Wednesday, December 16, 2009
I have a Google alert set for "Roskie." Like many people, I like to know when my name appears on the internet. Also, Roskie is an unusual name, so I like to know about other Roskies around the world.
The other day something really interesting came through as an alert, something that's relevant to the content of this blog. It was the minutes from the City of Juneau Planning and Zoning Commission for July 27, 1970. The hearing was for a conditional use permit for a 30 unit townhouse development. Not unusually, the residents of a nearby single-family subdivision, named Totem Park, were opposed to the development. The argument proceeded in an entirely typical fashion. The residents of the existing subdivision felt the land should be a park, and were trying to get the city to acquire the property. Also, the developer planned to leave only a 30 foot buffer on the property, and the nearby residents felt that was too small. The minutes go along in this vein for awhile, until in paragraph 13 there is testimony by my grandfather, George Roskie. My grandparents owned a home in Totem Park. He testified that the trees on the contested property provided cover from heavy storms, and that if the trees were cut from the center of the property that protection could be lost. He also said that the compaction and filling caused by the construction could be detrimental to the trees. (Anyone who has dealt with local tree ordinances will recognize this issue.) There is then a rather technical exchange between one of the zoning commissioners and my grandfather about how many trees might be cut before damage would occur, and whether a playground would be appropriate on the site. The exchange is a bit puzzling, unless you know that my grandfather was a forest supervisor for the US Forest Service at the time (and thus stationed in Juneau). My grandfather was career Forest Service and he and his family lived all over the west, including Alaska. After he retired in Great Falls, Montana, he became a real estate agent and served for several years in the Montana State Senate, where he specialized in natural resource issues.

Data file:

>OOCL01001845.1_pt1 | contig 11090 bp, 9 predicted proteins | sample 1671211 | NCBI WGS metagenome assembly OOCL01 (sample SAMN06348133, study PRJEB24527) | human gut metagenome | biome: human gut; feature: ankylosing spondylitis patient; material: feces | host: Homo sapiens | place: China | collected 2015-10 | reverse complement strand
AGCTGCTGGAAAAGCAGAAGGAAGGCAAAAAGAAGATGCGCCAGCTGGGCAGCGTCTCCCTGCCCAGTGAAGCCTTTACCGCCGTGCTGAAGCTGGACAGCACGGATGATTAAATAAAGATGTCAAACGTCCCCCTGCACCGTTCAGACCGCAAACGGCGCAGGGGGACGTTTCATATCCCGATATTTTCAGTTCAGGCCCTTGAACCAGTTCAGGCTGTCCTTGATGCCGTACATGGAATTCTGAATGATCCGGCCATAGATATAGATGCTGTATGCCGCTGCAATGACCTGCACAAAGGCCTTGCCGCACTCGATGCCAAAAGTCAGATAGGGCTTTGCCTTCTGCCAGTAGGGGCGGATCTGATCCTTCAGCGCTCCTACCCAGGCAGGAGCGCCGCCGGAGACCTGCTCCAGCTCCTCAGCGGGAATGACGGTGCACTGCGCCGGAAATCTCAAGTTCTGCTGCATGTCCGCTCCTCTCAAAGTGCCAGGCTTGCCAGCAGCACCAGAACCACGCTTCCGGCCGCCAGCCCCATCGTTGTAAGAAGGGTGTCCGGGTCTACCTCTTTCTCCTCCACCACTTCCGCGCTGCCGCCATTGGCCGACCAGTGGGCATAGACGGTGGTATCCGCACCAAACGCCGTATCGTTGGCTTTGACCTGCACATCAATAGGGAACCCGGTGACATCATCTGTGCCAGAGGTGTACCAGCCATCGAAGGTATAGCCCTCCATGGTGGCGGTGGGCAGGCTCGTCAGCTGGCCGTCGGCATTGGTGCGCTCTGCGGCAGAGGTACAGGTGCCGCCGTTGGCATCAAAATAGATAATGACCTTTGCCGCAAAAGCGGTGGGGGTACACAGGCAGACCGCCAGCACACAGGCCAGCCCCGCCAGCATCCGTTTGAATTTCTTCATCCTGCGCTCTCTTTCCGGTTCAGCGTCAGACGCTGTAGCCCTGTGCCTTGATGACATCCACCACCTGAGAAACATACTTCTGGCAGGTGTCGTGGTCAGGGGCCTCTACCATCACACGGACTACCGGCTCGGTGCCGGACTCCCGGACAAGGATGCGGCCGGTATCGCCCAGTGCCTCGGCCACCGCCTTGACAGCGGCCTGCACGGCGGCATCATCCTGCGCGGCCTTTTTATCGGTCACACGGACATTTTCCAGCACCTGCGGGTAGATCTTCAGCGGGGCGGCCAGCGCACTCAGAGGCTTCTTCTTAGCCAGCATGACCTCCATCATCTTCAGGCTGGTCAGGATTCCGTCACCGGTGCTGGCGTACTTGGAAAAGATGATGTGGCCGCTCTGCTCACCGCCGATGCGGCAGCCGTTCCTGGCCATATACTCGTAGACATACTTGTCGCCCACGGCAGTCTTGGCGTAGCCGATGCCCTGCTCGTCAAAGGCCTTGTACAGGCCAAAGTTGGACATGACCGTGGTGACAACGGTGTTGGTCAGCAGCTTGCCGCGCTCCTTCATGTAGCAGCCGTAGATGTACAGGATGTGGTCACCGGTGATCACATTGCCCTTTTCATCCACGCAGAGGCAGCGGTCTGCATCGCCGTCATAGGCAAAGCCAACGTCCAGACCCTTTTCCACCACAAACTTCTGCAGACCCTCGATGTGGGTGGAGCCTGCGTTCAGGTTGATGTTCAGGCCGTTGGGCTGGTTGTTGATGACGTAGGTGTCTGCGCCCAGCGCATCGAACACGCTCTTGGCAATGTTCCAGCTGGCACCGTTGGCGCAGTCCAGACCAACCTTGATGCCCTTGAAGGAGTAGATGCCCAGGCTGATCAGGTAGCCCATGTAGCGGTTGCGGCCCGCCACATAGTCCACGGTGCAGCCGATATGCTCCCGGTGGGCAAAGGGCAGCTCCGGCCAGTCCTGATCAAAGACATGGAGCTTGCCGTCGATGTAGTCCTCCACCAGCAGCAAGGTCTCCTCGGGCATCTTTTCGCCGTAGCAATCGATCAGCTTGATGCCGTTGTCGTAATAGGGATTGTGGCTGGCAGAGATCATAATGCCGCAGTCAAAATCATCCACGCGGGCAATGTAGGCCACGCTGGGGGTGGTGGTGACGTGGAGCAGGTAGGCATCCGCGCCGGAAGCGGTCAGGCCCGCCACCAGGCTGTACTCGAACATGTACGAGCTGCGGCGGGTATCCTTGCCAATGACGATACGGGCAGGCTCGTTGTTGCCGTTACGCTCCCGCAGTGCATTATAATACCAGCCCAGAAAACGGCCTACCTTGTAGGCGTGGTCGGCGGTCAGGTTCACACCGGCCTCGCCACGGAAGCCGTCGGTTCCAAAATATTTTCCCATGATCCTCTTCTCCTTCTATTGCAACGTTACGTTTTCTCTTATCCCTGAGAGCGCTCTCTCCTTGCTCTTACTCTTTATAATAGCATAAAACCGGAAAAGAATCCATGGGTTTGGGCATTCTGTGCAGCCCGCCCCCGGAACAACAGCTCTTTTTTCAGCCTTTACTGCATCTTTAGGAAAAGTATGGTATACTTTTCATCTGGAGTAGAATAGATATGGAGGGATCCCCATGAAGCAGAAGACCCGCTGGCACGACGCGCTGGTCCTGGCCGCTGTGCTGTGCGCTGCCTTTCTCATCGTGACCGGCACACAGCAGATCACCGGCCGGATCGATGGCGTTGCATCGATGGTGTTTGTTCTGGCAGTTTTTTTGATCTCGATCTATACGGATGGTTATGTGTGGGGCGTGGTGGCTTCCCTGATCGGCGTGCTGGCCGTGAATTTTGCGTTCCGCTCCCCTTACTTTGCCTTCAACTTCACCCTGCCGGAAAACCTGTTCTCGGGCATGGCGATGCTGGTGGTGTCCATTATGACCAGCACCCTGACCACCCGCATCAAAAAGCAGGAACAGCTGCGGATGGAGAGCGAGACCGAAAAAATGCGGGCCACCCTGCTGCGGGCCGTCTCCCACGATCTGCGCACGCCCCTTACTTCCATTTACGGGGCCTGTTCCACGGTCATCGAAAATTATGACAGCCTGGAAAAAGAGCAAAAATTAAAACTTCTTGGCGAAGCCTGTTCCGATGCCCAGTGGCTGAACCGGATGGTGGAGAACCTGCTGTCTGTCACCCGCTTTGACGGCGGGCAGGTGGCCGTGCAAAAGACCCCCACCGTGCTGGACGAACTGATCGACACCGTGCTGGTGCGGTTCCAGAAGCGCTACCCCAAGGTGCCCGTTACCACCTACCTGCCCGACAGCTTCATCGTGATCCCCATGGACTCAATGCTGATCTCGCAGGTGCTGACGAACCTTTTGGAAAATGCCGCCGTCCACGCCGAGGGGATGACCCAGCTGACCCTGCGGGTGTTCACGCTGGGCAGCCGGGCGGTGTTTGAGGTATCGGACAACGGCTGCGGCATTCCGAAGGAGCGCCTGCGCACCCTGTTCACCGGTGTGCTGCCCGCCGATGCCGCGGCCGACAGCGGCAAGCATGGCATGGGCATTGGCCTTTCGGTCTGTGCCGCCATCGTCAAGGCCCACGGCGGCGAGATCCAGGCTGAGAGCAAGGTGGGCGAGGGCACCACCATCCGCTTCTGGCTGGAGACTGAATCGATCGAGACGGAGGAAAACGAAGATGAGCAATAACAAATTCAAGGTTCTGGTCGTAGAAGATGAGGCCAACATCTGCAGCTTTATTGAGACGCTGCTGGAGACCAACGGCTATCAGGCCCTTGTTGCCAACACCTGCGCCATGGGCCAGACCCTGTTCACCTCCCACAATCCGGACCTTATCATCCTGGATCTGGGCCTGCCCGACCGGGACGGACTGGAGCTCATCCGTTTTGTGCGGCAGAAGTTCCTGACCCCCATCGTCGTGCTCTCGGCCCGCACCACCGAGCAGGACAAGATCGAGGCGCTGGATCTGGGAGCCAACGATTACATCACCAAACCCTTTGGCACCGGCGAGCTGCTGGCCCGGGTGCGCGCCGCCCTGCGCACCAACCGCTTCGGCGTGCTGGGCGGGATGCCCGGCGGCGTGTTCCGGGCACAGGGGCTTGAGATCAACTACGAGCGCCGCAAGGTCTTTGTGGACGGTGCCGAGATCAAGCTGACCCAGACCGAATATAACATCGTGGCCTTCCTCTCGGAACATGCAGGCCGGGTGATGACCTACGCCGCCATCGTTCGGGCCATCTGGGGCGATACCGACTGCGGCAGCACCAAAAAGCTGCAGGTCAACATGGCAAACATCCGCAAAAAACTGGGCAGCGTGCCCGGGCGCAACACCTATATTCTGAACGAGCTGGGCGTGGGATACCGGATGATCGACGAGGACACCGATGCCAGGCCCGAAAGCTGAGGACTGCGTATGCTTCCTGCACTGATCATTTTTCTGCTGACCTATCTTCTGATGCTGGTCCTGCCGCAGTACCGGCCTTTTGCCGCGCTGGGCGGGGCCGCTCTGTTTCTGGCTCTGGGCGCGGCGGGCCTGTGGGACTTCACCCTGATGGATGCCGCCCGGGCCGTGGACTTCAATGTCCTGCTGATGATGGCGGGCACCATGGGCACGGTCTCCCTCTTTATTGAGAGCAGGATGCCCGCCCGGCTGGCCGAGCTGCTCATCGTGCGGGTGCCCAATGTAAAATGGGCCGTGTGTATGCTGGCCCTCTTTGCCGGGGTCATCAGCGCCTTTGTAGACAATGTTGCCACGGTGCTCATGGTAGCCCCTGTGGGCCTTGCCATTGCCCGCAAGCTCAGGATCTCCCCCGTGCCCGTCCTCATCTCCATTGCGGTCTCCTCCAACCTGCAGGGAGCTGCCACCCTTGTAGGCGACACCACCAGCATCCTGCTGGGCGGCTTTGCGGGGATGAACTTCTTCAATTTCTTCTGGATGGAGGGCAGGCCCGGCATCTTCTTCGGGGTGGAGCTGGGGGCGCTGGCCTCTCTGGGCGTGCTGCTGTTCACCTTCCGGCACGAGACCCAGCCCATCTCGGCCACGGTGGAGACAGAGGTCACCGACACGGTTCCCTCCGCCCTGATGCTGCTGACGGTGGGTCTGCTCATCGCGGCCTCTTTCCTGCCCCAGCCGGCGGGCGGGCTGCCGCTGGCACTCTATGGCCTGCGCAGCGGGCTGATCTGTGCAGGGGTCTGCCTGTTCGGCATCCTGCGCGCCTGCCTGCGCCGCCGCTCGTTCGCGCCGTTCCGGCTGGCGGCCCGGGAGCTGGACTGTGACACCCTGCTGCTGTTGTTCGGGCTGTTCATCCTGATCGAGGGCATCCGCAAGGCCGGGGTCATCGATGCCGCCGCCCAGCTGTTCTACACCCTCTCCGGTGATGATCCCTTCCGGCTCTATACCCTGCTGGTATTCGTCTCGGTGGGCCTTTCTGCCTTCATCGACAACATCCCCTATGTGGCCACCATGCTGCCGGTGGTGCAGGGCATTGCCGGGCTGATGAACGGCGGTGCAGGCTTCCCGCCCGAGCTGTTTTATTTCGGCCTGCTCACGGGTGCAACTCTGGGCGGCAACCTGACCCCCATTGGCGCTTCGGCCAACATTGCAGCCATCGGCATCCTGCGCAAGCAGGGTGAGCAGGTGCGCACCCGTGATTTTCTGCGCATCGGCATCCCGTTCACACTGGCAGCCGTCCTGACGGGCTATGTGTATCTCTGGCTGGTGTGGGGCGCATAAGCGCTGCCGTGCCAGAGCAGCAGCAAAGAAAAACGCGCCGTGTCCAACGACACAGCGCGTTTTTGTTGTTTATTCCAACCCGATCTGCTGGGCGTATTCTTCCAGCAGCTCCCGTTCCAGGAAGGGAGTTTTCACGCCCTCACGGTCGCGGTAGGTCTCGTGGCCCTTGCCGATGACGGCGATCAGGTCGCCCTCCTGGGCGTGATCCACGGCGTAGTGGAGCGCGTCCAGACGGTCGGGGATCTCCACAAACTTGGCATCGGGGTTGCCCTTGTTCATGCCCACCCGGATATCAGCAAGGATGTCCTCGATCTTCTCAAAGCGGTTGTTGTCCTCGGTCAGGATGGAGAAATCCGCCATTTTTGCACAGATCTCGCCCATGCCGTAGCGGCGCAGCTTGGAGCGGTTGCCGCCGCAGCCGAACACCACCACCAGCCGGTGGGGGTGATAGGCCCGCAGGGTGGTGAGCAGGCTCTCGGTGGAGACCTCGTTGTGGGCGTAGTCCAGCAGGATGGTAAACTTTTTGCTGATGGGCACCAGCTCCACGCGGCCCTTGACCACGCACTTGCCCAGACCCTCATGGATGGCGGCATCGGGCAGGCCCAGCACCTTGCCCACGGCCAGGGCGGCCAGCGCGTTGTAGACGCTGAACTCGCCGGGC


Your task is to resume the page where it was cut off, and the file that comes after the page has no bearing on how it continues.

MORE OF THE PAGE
My grandfather died during my first year of law school, so these little glimpses of his history are always precious to me. We didn't see eye-to-eye on environmental issues when he was alive, so it's interesting to note similarities in our career interests.
By the way, the vote on the conditional use permit was delayed to the August meeting. I'm not sure why these minutes have appeared on the internet now - perhaps Juneau has begun archiving their records on-line. If I find the time I might follow up on this story to see what ultimately happened to the property.
Jamie Baker Roskie
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